Gauss's law is a important and when first introduced it is applied to simple situations the show that it predicts values for gravitational fields which are consistent with those found when using the inverse square law.
So you start with a point mass and draw a Gaussian sphere centre on the mass around it.
Applying Gauss's law is straight forward because the gravitational field is perpendicular to the surface and has a constant magnitude so the product $\vec E \cdot d \vec A = E\,dA$ and hence the magnitude of the field can be found.
Now look at trying to find the gravitational field due to two point mass.
So the red Gaussian cylinder might be the first choice however two problems are immediately encountered if one wants to use Gauss's law.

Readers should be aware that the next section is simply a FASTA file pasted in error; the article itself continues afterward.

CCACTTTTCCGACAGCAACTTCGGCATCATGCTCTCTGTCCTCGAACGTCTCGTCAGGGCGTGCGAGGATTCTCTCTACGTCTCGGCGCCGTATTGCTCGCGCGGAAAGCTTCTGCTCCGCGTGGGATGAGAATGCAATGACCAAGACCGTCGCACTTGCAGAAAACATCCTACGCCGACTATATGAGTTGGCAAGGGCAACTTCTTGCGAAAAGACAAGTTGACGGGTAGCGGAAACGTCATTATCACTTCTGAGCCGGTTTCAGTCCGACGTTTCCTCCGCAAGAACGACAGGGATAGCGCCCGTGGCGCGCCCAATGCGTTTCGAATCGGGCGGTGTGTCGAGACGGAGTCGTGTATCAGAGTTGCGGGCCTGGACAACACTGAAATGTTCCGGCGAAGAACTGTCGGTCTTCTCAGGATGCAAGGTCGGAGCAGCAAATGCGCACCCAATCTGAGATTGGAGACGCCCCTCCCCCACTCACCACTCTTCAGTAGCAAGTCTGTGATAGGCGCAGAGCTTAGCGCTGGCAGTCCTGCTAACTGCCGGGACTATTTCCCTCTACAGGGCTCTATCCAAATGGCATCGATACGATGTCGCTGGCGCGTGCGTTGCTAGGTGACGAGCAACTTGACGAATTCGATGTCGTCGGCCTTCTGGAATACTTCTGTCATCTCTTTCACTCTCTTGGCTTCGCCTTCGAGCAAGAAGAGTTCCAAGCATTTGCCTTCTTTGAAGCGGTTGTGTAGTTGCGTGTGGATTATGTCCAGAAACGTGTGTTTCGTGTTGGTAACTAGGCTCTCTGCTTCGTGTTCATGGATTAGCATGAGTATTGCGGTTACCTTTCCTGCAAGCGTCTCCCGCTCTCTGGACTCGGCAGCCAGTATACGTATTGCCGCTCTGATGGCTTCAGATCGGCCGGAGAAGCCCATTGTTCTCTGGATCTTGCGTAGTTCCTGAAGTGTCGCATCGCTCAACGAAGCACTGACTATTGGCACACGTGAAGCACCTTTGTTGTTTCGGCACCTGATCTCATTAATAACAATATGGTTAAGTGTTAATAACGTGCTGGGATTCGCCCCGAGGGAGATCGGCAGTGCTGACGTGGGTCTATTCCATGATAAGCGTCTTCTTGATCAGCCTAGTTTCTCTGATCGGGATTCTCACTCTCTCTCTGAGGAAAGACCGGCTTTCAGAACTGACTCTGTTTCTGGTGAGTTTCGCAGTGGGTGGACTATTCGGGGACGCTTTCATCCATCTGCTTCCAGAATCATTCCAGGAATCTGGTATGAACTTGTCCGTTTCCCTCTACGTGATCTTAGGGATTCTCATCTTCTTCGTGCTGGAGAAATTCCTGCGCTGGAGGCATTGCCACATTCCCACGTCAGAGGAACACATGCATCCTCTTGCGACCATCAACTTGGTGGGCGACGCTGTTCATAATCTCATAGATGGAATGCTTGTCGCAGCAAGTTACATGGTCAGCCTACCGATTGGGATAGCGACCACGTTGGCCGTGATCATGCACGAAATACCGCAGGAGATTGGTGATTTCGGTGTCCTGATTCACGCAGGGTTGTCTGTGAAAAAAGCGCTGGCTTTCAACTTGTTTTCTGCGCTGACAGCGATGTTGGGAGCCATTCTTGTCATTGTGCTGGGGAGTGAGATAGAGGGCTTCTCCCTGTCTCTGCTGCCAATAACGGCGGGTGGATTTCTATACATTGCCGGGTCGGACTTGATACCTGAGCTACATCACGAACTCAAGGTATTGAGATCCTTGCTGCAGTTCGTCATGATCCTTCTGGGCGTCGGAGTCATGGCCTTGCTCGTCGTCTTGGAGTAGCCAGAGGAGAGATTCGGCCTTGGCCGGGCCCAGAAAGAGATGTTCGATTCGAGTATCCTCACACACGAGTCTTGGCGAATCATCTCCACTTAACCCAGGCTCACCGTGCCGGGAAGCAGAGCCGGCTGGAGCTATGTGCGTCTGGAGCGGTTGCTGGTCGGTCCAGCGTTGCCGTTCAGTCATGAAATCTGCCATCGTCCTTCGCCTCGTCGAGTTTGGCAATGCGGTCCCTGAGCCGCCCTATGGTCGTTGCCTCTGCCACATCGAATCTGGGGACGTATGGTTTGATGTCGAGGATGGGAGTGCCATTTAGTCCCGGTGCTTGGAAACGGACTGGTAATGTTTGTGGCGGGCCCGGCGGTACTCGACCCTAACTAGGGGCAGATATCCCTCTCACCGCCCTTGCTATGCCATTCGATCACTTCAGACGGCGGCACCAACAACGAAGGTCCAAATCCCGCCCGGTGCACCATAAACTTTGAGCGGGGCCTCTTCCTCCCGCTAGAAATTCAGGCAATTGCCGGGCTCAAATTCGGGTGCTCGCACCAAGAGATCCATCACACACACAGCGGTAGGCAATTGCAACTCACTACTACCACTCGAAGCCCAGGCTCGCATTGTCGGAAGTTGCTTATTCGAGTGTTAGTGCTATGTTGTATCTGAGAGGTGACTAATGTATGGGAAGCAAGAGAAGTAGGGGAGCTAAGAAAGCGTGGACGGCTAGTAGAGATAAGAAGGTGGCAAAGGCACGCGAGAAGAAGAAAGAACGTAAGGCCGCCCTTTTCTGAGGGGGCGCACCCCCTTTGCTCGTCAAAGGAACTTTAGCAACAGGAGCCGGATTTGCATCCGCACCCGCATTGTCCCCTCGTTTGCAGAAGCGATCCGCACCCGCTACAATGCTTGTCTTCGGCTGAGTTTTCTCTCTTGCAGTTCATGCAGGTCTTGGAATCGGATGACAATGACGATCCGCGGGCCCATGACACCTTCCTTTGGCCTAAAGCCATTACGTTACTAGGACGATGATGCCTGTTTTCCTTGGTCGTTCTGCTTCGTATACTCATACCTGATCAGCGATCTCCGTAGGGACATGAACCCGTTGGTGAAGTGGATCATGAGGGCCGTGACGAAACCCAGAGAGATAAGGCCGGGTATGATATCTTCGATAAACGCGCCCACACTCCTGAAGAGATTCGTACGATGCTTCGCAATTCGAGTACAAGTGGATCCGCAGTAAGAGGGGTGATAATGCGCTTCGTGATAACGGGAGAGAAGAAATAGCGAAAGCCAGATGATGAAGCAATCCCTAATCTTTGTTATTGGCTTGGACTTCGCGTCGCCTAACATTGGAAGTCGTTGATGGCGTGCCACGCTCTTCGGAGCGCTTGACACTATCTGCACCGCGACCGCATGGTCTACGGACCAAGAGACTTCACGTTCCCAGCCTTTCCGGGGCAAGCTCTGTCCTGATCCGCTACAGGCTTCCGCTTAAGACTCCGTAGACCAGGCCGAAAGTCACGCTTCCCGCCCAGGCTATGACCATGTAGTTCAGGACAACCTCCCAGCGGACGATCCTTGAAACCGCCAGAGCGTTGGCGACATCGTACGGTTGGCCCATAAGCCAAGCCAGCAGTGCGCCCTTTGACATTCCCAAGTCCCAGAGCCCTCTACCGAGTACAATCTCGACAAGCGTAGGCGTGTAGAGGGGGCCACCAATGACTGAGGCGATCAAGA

The gravitational field lines are not at right angles to the surface and the magnitude of the electric field is not the same at each point on the Gaussian surface.
The green lines are equipotential surface which are at right angle to the field line and so can be used as the Gaussian surface but think of the complexity of doing the integration.
Your rod can be thought of as a series of point masses all lined up in a row adding to the complexity of the integration.
So using Gauss's law for both charges at once is going to be a non starter.
Better to use Gauss (or the inverse square law) for each charge individually and then add then find the resultant field by superposition.
This illustrates the point that simple application of Gauss's law requires the system to have symmetry and those relatively simple examples where Gauss's law was used were carefully chosen.